Some runners love their routines. They get up at or near the same time every day, they do their long runs at the same time every week, they fuel and refuel the same way for each run, they don the same outfit for each major race and so on. Other runners, not so much.
I’ve been in the “not so much” category for most of my adult life, following high school and my early days at Emerson when we actually had enough men to register a team.
When you’re not training for something, this works well, as you run whenever you damn well please, thank you very much. When you are training, though, it’s often your undoing, as the lack of structure can easily cause everything to fall apart. I speak for experience here, as most of my marathon training “programs,” devised neatly in my head, collapsed thanks to a packed schedule, fickle New England weather or nagging doubts zooming through the back of my mind so prevalently that I convinced myself it was worth staying in bed and doing my long run Tuesday morning instead. (Note: This is never a good idea.)
I’m trying to take a different approach these days. While I’ve not yet officially begun my fall marathon training -- that will start in about a month -- I’m nonetheless trying to get into the habit of planning a running routine.
Roughly, this is what I have:
- Sunday: Long run or tempo
- Tuesday: Easy day or short speed
- Wednesday: Long run or tempo
- Friday: Easy day or short speed
(Cross training, in the form of unloading an 18-wheeler full of heavy boxes of products for The Container Store for the better part of three hours, happens every Thursday night and the occasional Tuesday night. As that Planet Fitness ad puts it, I pick things up and put them down -- only I get paid to do it.)
This schedule is far from advanced. But that’s OK. It’s meant to be flexible because, well, life intervenes. This week, I scheduled my “long” run -- 10.4 miles -- for Wednesday evening. I had time and the weather was nice, so why the hell not? I ran quite well, too -- faster than I did in my recent 10K race, if I am to believe my watch. And this worked out nicely, because I felt like crap this morning -- as some wise men from Seattle would say, I was “feeling Minnesota.” (And looking it, too.)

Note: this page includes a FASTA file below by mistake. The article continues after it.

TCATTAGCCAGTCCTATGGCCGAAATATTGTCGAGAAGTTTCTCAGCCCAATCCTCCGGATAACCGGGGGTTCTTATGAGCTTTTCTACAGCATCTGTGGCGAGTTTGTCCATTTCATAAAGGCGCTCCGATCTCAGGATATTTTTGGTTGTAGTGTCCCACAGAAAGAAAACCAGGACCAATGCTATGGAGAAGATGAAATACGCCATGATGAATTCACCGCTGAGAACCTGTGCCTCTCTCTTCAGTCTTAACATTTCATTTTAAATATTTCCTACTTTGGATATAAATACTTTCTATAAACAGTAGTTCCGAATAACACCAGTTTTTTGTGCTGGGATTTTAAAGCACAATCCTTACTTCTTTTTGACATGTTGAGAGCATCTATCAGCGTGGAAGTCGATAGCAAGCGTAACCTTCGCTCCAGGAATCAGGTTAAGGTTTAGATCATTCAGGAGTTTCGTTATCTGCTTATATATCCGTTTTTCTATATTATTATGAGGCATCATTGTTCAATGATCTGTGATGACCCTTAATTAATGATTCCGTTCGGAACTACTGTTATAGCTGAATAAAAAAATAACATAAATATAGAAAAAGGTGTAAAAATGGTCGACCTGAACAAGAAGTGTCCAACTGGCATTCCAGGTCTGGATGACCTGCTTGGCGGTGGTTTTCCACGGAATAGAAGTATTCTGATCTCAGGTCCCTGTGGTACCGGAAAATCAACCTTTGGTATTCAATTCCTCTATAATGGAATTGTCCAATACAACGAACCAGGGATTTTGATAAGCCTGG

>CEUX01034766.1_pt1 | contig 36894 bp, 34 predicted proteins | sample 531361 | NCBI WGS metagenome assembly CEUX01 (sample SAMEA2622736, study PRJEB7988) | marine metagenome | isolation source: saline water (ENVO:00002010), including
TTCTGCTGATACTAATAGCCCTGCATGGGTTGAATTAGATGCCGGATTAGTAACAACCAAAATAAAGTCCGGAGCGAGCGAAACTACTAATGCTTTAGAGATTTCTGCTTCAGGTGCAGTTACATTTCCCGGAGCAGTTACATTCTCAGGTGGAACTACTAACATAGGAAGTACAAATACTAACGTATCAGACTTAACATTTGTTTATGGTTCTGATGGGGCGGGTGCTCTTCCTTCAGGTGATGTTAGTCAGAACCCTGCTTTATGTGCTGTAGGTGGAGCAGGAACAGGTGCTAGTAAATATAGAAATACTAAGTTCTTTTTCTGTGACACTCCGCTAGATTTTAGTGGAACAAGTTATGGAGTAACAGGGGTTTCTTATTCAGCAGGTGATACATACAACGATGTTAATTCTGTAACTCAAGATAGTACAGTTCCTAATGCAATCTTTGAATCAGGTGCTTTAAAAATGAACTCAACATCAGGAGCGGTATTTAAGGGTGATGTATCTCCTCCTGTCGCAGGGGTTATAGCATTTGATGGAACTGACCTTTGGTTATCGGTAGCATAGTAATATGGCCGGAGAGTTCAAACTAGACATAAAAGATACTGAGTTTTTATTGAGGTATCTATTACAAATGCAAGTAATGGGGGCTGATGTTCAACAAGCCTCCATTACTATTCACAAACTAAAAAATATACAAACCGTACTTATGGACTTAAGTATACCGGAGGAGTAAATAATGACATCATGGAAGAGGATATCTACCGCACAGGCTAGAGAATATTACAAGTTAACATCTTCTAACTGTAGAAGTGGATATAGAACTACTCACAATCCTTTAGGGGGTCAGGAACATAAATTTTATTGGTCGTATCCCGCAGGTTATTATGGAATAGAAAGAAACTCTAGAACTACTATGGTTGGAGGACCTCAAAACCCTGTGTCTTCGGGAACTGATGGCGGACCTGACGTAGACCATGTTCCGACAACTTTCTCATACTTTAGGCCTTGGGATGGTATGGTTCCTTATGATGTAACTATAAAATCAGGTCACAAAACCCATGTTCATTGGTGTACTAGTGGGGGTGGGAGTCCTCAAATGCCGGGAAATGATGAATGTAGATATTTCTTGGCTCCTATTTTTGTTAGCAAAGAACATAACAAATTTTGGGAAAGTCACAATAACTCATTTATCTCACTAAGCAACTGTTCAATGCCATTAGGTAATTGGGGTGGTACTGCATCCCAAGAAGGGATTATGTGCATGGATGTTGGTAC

There are a couple Aesopian morals here, I think. One is that there’s nothing wrong with playing things by ear, provided you know you can pull off a run without hurting yourself. (I’d covered the same distance two and a half weeks ago.) The other is that this type of flexibility makes it easier to deal with little setbacks. Today’s fartlek workout ain’t gonna happen, since my neck can barely hold up my head, but knowing that I squeezed in a good workout on Wednesday, and that I might be able to do one on Sunday if I take care of myself, helps me overcome the minor disappointment.
No running schedule ever goes according to plan. Life gets crazy -- friends or family visit from out of town, the weather sucks, work gets insanely busy or any one of 345 other roadblocks are thrown at us. That’s why training is as much a mental exercise as it is a physical one. It’s taking advantage of the days when you’re looking and feeling California so you don’t lament the ones when you’re feeling Minnesota.